Government advisory body has 150 drugs on watch list for signs of abuse


The Advisory Council on Misuse of Drugs (ACMD) currently monitors 150 drugs as part of a ‘watch list’ of drugs that may be illicitly supplied and abused.

The development of a “prescribed emerging substances” watch list was first recommended in a 2016 ACMD report on the ‘Diversion and illicit supply of medicines‘, in order “to make timely recommendations on revisions to the control status if necessary”.

The report was commissioned by the Home Office in 2013 after the Interdepartmental Group on Drugs and the Home Affairs Select Committee raised concerns that drugs were becoming more widely available for misuse through diversion and illicit supply.

In response to a freedom of information request from The Pharmaceutical Journal, received June 16, 2022, the ACMD disclosed its current watch list, which includes antidepressants, such as sertraline and citalopram; the antihistamines chlorphenamine and diphenhydramine; the beta-blockers atenolol and bisoprolol; as well as warfarin and paracetamol.

Illegal drugs, such as crack, cathinone – a stimulant drug found in the khat plant – and mitragynine – commonly known as kratom – are also on the list, along with some controlled drugs, including gabapentin, pregabalin and tramadol .

In the 2016 report, the ACMD stated that “gabapentin and pregabalin were the main emerging drugs to be the subject of [diversion and illicit supply] during the period of our investigation,” but added that several “other substances appeared in the information we received but not often enough to get a clear picture of substance diversion and abuse.”

“We recommend that these substances form the basis of a watch list to see if abuse is increasing,” the report said.

In addition to the drug list, the watch list also includes data on the number of drug-related deaths and yellow card reports for each drug, as well as the number of items distributed. However, the ACMD declined to comment on how the committee decides which drugs to include on the list.

The list is maintained by the ACMD Technical Committee, which is responsible for providing technical advice on the classification and scheduling of substances under the Misuse of Drugs Act 1971 and its regulations.

Amira Guirguis, an associate professor of pharmacy at Swansea University who specializes in substance abuse, explained that the list contains drugs with psychoactive effects such as opioids, z-drugs and antidepressants, but added that it also contains drugs that could be misused for their image. and performance enhancing properties.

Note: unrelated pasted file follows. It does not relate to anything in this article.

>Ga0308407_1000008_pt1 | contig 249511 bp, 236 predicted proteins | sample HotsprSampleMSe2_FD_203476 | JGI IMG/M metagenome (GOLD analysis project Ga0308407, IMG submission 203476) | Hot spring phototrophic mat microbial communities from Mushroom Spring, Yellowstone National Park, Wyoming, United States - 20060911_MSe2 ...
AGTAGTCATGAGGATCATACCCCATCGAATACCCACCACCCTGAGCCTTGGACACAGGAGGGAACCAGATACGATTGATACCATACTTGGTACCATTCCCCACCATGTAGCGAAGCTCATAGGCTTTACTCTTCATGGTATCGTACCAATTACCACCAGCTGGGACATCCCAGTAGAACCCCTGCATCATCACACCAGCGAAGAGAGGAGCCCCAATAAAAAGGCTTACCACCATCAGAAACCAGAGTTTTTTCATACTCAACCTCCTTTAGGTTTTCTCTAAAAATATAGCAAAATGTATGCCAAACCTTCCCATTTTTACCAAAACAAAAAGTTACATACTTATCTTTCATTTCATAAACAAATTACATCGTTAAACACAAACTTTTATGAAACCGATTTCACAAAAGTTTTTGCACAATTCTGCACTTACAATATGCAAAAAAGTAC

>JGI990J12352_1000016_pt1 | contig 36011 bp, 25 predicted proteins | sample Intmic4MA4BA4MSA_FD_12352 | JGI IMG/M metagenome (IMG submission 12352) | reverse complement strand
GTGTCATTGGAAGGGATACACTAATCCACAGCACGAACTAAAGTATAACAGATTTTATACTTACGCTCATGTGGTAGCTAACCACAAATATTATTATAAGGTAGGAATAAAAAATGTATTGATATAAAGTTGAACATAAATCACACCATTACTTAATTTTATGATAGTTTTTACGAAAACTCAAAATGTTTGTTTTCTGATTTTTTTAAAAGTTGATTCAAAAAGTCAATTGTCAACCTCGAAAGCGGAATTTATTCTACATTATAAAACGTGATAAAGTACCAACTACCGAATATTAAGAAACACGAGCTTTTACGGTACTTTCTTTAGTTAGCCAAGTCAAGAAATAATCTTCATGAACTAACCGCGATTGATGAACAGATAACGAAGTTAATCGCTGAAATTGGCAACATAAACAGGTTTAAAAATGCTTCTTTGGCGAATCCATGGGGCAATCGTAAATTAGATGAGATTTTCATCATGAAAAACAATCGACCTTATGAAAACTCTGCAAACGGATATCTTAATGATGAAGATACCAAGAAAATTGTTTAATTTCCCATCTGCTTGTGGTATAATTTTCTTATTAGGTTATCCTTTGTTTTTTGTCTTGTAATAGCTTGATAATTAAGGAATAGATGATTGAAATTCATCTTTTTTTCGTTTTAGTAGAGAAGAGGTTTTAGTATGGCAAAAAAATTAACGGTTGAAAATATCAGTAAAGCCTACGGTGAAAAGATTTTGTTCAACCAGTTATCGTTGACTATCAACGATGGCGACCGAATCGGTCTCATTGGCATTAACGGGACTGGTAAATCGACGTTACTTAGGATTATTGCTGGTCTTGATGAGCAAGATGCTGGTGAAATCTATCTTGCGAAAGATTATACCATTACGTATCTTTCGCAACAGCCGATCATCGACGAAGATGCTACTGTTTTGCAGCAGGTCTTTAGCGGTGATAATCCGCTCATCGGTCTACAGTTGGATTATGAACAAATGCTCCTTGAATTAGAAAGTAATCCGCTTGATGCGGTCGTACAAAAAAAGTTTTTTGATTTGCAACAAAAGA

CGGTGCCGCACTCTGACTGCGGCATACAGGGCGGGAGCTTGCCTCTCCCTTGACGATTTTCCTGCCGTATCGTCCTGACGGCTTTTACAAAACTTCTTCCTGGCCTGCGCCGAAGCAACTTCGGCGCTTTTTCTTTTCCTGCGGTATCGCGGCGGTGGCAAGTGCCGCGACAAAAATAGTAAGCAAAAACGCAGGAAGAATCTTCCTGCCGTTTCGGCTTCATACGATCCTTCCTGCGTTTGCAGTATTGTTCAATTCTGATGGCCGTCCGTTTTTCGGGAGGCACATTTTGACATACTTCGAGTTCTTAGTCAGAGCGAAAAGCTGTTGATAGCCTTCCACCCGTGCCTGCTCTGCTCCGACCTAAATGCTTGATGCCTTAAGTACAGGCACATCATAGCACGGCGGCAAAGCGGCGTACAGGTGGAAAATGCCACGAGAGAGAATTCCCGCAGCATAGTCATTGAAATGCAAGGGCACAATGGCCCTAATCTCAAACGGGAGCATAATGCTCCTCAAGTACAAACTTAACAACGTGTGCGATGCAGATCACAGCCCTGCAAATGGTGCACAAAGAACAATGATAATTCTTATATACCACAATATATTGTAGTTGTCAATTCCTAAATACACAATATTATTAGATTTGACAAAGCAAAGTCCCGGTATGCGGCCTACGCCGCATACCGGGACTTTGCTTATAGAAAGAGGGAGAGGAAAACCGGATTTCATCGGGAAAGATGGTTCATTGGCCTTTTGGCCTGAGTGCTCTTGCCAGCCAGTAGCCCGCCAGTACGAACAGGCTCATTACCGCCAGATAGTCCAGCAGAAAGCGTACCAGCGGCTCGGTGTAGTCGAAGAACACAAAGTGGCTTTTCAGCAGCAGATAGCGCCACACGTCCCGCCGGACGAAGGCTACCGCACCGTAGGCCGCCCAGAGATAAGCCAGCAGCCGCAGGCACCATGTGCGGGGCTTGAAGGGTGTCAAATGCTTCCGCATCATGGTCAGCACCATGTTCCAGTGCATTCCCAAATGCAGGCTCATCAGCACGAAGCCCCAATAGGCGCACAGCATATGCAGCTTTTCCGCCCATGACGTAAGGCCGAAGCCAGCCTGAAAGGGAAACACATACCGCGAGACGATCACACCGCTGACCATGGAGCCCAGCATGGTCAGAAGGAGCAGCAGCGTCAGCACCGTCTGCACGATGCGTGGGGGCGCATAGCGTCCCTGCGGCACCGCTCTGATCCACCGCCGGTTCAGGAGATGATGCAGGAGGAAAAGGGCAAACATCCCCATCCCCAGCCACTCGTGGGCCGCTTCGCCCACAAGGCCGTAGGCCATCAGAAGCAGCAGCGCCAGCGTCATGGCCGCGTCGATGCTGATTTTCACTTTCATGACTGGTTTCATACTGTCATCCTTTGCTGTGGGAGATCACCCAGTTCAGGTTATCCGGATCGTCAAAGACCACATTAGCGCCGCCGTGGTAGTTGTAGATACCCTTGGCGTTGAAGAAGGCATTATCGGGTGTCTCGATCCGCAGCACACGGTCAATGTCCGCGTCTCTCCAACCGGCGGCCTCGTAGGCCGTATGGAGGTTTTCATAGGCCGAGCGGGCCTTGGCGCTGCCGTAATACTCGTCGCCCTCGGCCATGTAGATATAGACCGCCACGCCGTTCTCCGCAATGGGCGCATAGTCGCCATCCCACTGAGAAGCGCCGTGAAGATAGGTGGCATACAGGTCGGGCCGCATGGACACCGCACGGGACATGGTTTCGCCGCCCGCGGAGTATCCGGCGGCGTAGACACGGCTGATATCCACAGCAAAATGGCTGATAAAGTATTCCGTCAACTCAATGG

« Levetiracetam, angiotensin converting enzyme inhibitors and angiotensin II inhibitors [are] misused for their potentially enhanced effects on cognition and memory, and others like levothyroxine and liothyronine, [are] commonly abused for weight loss or energy enhancement,” she said.

“The list also contains common adulterants that are used to enhance the effect of recreational drugs, such as paracetamol and caffeine.”

Guirguis also noted that atenolol, bisoprolol and propranolol are included in the list because they could be misused to “inhibit anxiety related to [giving] presentations”.

She added that “clonidine could be used off-label to counter anxiety and opioid- or substance-related withdrawal,” while warfarin “has been found in drug mixtures following several admissions to A&E. with bleeding, mainly in the United States”.

Roz Gittins, director of pharmacy at the charity Humankind, said the list contains “no significant surprises”.

However, she added: “Introducing additional controls such as moving a drug to a different controlled drug schedule may not always be appropriate and each should be considered individually.

“Any changes to controls must be proportionate: such decisions must be made in a balanced manner and based on the actual risk of known harm versus the benefits. If changes are made, there may be unintended consequences, such as people seeking unregulated alternative sources associated with increased risk of harm and appropriate management of any withdrawal symptoms.

Gittins said that if a drug is known to be susceptible to misuse, “priority should be given to educating healthcare professionals, including pharmacy teams, and the general public so that alternative approaches can be adopted from the start and if problems arise, they can be quickly identified”.


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